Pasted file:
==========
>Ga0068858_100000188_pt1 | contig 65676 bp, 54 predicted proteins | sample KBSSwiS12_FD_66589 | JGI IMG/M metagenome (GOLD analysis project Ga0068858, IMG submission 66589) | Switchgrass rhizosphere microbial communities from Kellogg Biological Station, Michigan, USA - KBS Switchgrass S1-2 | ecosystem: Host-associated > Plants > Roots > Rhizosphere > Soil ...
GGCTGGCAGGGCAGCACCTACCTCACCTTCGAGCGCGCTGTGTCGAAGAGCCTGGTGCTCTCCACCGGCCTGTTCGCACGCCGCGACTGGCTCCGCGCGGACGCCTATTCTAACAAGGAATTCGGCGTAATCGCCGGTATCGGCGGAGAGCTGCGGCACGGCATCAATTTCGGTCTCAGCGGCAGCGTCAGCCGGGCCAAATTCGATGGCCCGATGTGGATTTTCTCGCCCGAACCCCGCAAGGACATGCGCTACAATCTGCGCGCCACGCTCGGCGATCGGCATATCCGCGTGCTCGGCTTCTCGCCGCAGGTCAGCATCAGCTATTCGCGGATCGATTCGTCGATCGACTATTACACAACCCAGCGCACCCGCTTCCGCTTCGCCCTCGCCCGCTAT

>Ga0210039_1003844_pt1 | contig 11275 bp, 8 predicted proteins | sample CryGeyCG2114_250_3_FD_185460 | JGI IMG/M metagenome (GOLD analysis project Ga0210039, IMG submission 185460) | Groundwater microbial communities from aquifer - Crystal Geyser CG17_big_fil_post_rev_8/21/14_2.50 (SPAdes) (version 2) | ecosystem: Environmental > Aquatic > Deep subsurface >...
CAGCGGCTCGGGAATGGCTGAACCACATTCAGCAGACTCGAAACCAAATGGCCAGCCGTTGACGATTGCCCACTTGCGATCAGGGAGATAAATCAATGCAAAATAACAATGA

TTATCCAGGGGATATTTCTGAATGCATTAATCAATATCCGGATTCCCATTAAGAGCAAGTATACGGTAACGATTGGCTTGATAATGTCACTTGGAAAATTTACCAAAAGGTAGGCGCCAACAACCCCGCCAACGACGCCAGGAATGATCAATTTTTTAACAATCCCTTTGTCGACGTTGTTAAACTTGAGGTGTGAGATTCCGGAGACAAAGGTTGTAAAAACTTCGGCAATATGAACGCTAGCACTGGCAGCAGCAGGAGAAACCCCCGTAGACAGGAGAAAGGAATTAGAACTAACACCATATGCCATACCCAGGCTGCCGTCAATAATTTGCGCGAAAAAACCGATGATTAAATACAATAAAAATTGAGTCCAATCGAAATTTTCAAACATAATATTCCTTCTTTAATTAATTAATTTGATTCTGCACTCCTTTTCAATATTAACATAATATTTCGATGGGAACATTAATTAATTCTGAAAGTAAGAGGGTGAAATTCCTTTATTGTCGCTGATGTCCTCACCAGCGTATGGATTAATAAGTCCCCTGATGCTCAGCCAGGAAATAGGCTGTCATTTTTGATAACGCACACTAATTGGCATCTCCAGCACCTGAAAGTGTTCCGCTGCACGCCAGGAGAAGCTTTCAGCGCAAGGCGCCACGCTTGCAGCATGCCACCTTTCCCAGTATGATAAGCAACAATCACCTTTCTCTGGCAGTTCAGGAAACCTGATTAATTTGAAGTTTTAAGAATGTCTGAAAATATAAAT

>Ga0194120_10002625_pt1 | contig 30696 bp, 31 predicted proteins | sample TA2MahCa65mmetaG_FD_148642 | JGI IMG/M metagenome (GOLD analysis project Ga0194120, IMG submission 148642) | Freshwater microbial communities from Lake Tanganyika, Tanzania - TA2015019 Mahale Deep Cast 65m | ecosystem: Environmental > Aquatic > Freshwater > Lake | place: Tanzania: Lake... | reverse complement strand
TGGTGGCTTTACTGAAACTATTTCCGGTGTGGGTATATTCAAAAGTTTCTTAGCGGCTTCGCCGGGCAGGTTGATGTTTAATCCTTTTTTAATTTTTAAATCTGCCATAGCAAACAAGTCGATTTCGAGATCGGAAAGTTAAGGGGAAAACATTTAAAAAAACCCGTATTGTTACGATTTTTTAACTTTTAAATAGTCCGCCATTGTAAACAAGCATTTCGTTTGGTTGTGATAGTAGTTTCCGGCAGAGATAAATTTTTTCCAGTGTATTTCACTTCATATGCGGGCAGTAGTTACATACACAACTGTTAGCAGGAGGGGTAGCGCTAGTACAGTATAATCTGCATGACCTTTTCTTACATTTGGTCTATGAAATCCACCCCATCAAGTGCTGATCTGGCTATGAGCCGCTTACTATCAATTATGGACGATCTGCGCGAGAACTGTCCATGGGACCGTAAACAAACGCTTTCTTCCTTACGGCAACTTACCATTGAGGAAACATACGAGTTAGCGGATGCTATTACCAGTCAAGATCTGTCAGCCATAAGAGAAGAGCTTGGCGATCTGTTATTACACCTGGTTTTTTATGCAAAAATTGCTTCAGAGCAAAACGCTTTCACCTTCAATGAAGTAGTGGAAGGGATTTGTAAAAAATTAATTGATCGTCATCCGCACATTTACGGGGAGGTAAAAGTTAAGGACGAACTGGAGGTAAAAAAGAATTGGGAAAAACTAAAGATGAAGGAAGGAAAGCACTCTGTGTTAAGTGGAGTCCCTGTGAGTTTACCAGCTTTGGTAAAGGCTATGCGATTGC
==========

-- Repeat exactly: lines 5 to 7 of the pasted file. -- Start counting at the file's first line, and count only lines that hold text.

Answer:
TTATCCAGGGGATATTTCTGAATGCATTAATCAATATCCGGATTCCCATTAAGAGCAAGTATACGGTAACGATTGGCTTGATAATGTCACTTGGAAAATTTACCAAAAGGTAGGCGCCAACAACCCCGCCAACGACGCCAGGAATGATCAATTTTTTAACAATCCCTTTGTCGACGTTGTTAAACTTGAGGTGTGAGATTCCGGAGACAAAGGTTGTAAAAACTTCGGCAATATGAACGCTAGCACTGGCAGCAGCAGGAGAAACCCCCGTAGACAGGAGAAAGGAATTAGAACTAACACCATATGCCATACCCAGGCTGCCGTCAATAATTTGCGCGAAAAAACCGATGATTAAATACAATAAAAATTGAGTCCAATCGAAATTTTCAAACATAATATTCCTTCTTTAATTAATTAATTTGATTCTGCACTCCTTTTCAATATTAACATAATATTTCGATGGGAACATTAATTAATTCTGAAAGTAAGAGGGTGAAATTCCTTTATTGTCGCTGATGTCCTCACCAGCGTATGGATTAATAAGTCCCCTGATGCTCAGCCAGGAAATAGGCTGTCATTTTTGATAACGCACACTAATTGGCATCTCCAGCACCTGAAAGTGTTCCGCTGCACGCCAGGAGAAGCTTTCAGCGCAAGGCGCCACGCTTGCAGCATGCCACCTTTCCCAGTATGATAAGCAACAATCACCTTTCTCTGGCAGTTCAGGAAACCTGATTAATTTGAAGTTTTAAGAATGTCTGAAAATATAAAT

>Ga0194120_10002625_pt1 | contig 30696 bp, 31 predicted proteins | sample TA2MahCa65mmetaG_FD_148642 | JGI IMG/M metagenome (GOLD analysis project Ga0194120, IMG submission 148642) | Freshwater microbial communities from Lake Tanganyika, Tanzania - TA2015019 Mahale Deep Cast 65m | ecosystem: Environmental > Aquatic > Freshwater > Lake | place: Tanzania: Lake... | reverse complement strand
TGGTGGCTTTACTGAAACTATTTCCGGTGTGGGTATATTCAAAAGTTTCTTAGCGGCTTCGCCGGGCAGGTTGATGTTTAATCCTTTTTTAATTTTTAAATCTGCCATAGCAAACAAGTCGATTTCGAGATCGGAAAGTTAAGGGGAAAACATTTAAAAAAACCCGTATTGTTACGATTTTTTAACTTTTAAATAGTCCGCCATTGTAAACAAGCATTTCGTTTGGTTGTGATAGTAGTTTCCGGCAGAGATAAATTTTTTCCAGTGTATTTCACTTCATATGCGGGCAGTAGTTACATACACAACTGTTAGCAGGAGGGGTAGCGCTAGTACAGTATAATCTGCATGACCTTTTCTTACATTTGGTCTATGAAATCCACCCCATCAAGTGCTGATCTGGCTATGAGCCGCTTACTATCAATTATGGACGATCTGCGCGAGAACTGTCCATGGGACCGTAAACAAACGCTTTCTTCCTTACGGCAACTTACCATTGAGGAAACATACGAGTTAGCGGATGCTATTACCAGTCAAGATCTGTCAGCCATAAGAGAAGAGCTTGGCGATCTGTTATTACACCTGGTTTTTTATGCAAAAATTGCTTCAGAGCAAAACGCTTTCACCTTCAATGAAGTAGTGGAAGGGATTTGTAAAAAATTAATTGATCGTCATCCGCACATTTACGGGGAGGTAAAAGTTAAGGACGAACTGGAGGTAAAAAAGAATTGGGAAAAACTAAAGATGAAGGAAGGAAAGCACTCTGTGTTAAGTGGAGTCCCTGTGAGTTTACCAGCTTTGGTAAAGGCTATGCGATTGC